Metals in mobile phones help finance Congo atrocities

As the Mobile World Congress opens in Barcelona on 16 February, Global Witness is calling on mobile phone manufacturers to audit their supply chains in order to exclude minerals financing the armed conflict in eastern Democratic Republic of Congo (DRC).

Metals in mobile phones help finance Congo atrocities

 

Metals in mobile phones help finance Congo atrocities. Annual industry meeting highlights need for due diligence on supplies.

As the Mobile World Congress opens in Barcelona on 16 February, Global Witness is calling on mobile phone manufacturers to audit their supply chains in order to exclude minerals financing the armed conflict in eastern Democratic Republic of Congo (DRC).

There is a direct causal link between the metals trade in eastern DRC and atrocities perpetrated by armed groups against Congolese civilians. Recent work by Global Witness and the UN Group of Experts revealed that all of the main armed groups involved in the current fighting in eastern DRC finance themselves through the trade in high-value minerals. These minerals are processed into metals such as tin and tantalum, which are used in the manufacture of mobile phones.

“The surging global demand for mobile phones has been helping to bankroll armed groups in Eastern Congo’s conflict,” said Annie Dunnebacke of Global Witness. “Mobile phone manufacturers need to undertake checks all the way up their supply chains to make sure they are not buying from mines controlled by militias and military units.”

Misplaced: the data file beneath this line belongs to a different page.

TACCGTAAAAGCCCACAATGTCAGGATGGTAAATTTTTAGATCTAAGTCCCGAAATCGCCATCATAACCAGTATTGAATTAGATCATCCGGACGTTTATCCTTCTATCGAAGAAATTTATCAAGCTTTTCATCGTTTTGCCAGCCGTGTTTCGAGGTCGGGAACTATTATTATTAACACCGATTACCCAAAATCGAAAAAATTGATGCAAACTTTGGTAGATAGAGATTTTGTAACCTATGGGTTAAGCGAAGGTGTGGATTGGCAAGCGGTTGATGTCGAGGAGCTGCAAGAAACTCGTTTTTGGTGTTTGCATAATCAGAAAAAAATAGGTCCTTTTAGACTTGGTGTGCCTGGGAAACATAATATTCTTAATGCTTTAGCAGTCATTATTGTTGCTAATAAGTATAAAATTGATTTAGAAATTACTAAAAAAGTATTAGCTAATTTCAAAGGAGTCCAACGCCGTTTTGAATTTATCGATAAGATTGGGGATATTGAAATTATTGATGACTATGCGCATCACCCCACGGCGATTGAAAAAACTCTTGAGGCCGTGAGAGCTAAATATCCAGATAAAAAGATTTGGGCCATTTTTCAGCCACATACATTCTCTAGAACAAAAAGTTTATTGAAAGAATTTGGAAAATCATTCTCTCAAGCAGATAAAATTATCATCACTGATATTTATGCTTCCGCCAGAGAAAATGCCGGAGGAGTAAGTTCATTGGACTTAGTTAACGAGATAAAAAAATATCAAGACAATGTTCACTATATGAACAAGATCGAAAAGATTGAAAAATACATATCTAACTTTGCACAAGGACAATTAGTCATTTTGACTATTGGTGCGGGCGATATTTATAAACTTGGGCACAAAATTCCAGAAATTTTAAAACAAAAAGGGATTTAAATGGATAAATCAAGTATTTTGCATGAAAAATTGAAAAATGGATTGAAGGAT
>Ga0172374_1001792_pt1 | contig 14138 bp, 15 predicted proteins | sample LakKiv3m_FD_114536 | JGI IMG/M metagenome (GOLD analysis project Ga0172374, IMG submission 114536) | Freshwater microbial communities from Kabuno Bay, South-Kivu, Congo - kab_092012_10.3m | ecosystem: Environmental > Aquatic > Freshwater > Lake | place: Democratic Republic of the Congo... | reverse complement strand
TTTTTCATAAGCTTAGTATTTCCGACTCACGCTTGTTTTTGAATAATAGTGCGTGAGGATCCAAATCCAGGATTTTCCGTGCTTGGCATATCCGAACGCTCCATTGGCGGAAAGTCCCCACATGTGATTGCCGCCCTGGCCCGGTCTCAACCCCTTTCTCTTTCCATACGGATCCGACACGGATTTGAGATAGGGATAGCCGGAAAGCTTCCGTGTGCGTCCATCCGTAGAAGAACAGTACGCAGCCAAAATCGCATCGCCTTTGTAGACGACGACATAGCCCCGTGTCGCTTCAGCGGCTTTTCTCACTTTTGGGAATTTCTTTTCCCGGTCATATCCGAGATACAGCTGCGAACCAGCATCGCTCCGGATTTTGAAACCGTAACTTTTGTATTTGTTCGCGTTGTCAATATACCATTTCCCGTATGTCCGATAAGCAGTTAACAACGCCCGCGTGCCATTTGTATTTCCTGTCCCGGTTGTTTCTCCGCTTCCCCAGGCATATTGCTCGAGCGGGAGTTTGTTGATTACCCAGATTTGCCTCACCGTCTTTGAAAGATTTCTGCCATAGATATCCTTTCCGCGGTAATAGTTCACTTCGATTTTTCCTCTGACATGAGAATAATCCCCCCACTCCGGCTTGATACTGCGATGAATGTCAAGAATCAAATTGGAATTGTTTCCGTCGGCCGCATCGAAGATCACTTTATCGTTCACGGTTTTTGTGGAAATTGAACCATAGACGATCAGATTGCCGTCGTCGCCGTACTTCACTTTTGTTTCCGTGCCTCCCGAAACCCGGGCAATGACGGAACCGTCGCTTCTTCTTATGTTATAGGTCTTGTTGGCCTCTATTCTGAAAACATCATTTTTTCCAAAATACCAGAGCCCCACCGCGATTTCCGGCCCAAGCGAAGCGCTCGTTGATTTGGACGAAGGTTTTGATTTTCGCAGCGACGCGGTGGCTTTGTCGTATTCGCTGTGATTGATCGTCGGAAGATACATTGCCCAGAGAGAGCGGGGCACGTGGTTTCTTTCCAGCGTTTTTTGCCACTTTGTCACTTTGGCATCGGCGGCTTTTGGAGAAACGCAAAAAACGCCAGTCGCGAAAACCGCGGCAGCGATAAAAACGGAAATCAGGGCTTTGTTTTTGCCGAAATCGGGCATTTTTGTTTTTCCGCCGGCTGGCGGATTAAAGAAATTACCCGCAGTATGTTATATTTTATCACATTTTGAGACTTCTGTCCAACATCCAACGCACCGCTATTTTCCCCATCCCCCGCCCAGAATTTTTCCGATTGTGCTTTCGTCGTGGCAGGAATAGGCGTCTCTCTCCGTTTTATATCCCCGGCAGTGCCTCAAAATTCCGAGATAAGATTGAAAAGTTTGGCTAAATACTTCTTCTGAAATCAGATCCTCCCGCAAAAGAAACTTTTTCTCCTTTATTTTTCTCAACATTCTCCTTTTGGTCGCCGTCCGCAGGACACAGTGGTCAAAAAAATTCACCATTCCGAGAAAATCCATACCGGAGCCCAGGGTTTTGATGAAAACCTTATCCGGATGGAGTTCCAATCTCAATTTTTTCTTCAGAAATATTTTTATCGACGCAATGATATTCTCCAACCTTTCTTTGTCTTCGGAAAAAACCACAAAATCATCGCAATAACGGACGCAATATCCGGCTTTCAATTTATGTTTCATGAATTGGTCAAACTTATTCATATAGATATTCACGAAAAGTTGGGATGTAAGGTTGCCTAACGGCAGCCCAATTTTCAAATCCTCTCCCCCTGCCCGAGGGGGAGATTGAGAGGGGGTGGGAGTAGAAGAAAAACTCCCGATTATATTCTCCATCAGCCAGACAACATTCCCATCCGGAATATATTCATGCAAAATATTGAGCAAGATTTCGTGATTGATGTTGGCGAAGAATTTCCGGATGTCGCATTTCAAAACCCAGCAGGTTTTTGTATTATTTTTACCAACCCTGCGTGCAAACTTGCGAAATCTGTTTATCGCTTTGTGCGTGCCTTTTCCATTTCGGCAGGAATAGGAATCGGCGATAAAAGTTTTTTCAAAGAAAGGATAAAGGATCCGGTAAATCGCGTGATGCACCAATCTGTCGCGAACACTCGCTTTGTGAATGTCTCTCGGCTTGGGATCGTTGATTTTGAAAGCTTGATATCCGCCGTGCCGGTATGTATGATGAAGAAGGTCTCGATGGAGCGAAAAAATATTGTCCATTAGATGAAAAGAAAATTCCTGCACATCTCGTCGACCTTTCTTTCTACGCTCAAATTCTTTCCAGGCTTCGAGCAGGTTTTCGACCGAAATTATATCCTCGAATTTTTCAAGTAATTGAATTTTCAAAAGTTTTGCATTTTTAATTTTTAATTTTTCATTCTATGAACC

The UN Group of Experts’ latest report, published in December 2008, asserts that the world’s fifth largest tin-processing company, Thailand Smelting and Refining Co (Thaisarco), buys ore from an exporter who is supplied by mines controlled by the Forces Démocratiques pour la Libération du Rwanda (FDLR). The FDLR is a Hutu militia whose members are alleged to include perpetrators of the 1994 genocide in Rwanda. The group continues to commit grave human rights abuses against Congolese civilians. Thaisarco, based in Thailand, is owned by British metals giant Amalgamated Metal Corporation (AMC) Group.

Global Witness recently wrote to major mobile phone manufacturers as well as mineral and metal traders to ask them what due diligence measures they are taking to ensure that their sourcing practices are not fuelling the conflict. While some firms have pledged to tighten their supply chain control, the mobile phone industry as a whole lacks sufficient measures to guarantee that phones and other electronics are free of conflict minerals.

“Mobile phone users do not want to buy products that are associated with crimes such as murder, torture and rape,” said Mike Davis of Global Witness. “If mobile phone manufacturers want to avoid the risk of a consumer backlash, they must act now. The Mobile World Congress is a prime opportunity for an industry-wide commitment to comprehensive due diligence measures.”